On Monday Anita’s message was still echoing at the back of Richard’s head as he dismissed his seniors at the end of class asking, “Miss Summers, please stay behind for a moment.”
She’d been unusually…meek all lesson, not giving anyone the evil eye and her answers had been less quick than usual. She seemed tired as she shoved her book into her bag and made her way down the aisle between desks to come to a halt in front of him. If she was in any way angry with him for Friday, she didn’t let it show.
“Yes, Mister Zeeman?” She asked neutrally.
Richard leaned against his own desk, shoving his hands into the pockets of his jeans. It was a habit he had picked up since getting infected. It gave him an additional split second to calm himself down if his beast was provoked before he strangled someone.
“I wanted to ask you something.”
She smiled wryly but didn’t comment.
“The first time we talked, you said you were only playing the rebel. Why?”
“So you wouldn’t yell at me for smoking?” She was intentionally misunderstanding his question. Still, Richard realized suddenly, he hadn’t seen her smoke since then. Come to think of it, he’d only ever seen her with a cigarette once or twice. Maybe Anita’s hunch was right and the blonde was truly only playing at the rebel. But she seemed so good at it…
“You know what I mean, Summers.”
She hefted her pack farther up her shoulder with a nonchalant shrug. She did a lot of those. “Since day one it seemed to be what everyone expected to me. I find that if you fulfil people’s lowest expectations of you, they don’t demand much else.”
It was a bitter world view, the werewolf decided, and much older than any teenager should be. And yet, as he looked at her, he couldn’t find defeat in her stance. She really didn’t need pity. She was…she seemed so strange. She admitted to having been failed but at the same time seemed alright with it. As if she expected nothing else. He just didn’t understand her. She acted like the bad seed, played with the monsters, as Anita would put it, was smarter than most of her peers and at the same time, managed to seem older than him on the rare occasion she actually talked.
She was a walking contradiction. Nothing about her fit. Her insides didn’t match her outsides, her brain didn’t match her looks, the company she kept didn’t fit with her social status as school as a loner. She seemed like two people at once and yet strangely…not.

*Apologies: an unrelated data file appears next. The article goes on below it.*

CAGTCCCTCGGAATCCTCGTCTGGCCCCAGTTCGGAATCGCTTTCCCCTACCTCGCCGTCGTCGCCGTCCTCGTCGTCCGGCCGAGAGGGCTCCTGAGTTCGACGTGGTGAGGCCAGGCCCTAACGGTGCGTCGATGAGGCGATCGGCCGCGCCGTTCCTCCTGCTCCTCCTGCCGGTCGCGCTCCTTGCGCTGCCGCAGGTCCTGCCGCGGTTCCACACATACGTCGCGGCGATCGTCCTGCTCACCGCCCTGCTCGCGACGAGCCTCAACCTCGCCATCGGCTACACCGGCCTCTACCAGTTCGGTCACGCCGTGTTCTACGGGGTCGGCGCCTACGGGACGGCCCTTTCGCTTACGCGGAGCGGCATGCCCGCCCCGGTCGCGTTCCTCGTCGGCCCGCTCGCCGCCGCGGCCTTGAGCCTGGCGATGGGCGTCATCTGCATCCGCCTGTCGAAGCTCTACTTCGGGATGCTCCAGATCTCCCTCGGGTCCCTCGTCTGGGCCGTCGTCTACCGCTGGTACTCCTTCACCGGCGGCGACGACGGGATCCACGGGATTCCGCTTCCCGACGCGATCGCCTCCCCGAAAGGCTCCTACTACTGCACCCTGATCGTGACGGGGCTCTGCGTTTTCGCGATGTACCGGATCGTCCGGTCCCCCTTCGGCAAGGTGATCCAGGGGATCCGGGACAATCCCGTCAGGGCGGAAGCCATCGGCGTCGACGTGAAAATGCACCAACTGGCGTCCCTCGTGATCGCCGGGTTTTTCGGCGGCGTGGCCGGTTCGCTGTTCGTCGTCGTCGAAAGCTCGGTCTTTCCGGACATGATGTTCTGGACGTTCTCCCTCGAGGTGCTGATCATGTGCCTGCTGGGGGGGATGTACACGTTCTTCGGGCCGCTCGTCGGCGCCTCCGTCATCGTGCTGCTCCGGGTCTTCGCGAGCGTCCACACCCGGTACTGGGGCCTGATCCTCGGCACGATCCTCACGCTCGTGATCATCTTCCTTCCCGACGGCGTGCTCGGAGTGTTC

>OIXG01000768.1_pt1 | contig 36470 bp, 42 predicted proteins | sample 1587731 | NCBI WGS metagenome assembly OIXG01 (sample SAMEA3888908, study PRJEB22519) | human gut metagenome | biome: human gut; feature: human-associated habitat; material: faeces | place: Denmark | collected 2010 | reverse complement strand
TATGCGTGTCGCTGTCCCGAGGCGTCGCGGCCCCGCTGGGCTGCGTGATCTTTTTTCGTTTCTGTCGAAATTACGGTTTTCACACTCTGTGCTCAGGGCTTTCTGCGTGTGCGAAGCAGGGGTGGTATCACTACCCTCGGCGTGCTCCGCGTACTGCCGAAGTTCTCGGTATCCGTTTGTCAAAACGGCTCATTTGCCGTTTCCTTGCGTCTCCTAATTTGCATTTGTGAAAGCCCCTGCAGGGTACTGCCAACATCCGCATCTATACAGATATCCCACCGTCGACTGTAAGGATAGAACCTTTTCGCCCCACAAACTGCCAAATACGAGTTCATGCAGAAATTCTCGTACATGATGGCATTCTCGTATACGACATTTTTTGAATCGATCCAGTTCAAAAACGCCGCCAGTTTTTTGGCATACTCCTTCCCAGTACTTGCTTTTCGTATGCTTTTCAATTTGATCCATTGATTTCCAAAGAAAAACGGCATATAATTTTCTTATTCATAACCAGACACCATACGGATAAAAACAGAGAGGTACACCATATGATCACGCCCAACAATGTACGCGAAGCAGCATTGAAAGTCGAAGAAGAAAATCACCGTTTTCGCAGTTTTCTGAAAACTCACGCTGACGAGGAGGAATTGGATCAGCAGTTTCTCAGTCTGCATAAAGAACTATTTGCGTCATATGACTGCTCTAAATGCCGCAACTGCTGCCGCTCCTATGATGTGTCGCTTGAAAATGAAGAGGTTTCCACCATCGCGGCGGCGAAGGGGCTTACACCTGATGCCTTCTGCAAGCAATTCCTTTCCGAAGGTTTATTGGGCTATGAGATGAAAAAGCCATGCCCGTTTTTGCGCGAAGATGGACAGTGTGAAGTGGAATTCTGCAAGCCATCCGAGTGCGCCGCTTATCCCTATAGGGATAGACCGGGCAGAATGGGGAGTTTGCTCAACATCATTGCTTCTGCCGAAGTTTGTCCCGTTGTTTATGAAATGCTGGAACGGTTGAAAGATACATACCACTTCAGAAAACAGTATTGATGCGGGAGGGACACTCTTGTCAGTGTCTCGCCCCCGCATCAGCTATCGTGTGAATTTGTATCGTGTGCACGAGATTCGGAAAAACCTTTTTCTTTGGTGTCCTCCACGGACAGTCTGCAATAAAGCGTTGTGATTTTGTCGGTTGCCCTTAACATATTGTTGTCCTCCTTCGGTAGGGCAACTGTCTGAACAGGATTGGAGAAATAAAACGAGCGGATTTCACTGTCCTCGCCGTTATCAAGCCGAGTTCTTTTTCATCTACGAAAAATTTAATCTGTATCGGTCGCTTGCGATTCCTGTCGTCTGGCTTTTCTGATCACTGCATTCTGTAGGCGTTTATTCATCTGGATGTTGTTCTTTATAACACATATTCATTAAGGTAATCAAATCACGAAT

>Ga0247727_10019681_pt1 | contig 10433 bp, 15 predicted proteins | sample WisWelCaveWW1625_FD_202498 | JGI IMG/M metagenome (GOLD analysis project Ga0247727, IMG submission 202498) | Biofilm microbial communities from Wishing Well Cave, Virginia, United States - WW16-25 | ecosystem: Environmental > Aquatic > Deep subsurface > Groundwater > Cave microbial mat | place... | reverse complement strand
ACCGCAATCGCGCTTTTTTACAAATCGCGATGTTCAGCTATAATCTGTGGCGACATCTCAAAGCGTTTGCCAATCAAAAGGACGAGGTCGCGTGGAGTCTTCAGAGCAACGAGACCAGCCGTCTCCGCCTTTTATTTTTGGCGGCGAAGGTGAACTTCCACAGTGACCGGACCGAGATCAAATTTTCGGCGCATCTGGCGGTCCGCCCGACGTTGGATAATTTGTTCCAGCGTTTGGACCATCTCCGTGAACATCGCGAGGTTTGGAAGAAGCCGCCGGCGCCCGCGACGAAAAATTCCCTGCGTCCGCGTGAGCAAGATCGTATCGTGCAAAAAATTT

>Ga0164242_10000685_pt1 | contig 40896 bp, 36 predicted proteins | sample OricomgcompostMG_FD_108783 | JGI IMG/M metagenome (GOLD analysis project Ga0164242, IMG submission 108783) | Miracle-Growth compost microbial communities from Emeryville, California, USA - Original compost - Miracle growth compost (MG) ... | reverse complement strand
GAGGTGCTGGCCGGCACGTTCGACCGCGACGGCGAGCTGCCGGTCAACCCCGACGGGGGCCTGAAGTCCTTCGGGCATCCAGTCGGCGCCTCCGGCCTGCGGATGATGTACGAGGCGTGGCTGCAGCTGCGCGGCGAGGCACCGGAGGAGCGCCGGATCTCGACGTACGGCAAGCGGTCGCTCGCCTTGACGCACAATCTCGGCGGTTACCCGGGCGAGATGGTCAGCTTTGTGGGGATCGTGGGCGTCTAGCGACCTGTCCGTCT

Tiredly, Richard rubbed the bridge of his nose with two fingers. The full moon was coming up tomorrow and he was feeling thrice his age and exhausted to boot. “You’re giving me a headache, Summers.”
It was out before he could stop it. She snorted very unladylike, a surprised look on her face, but didn’t move from her position in front of him. He’d expected her to storm off like she had on Friday. “I wouldn’t if you’d just stop trying to figure me out.”
It was his turn to look surprised. But, he figured, while he was already at it, he might as well try again. In for a penny and all that. So, “Why are you on your own?”
He gave her a look, slipping back to sit on the edge of his desk. “You were on your own before.”
“You read my file.”
“I was trying to figure you out.” Jean-Claude and Anita both kept telling him to watch what he gave away while negotiating. She already knew what he was trying to do. No harm in admitting it anymore.
She cocked her head, analyzing him through impossibly green eyes, as if trying to decide whether or not to tell him the truth. Then, “There is no-one but me.”
Truth then. But again, there was that tone of voice, that something under her words. She didn’t expect it to be any other way.
Suddenly she lifted her left arm, tapping her bare wrist with an index finger and quipping, “Look at the time, I’m late for history class.”
She was almost out of the door when Richard asked his last question, hoping to draw out of her what the three shifters she spent time with wanted from her. “What do people demand from you?”
She stopped in the doorway, one hand on the door knob and answered without turning, “Too much.”
Then she was gone.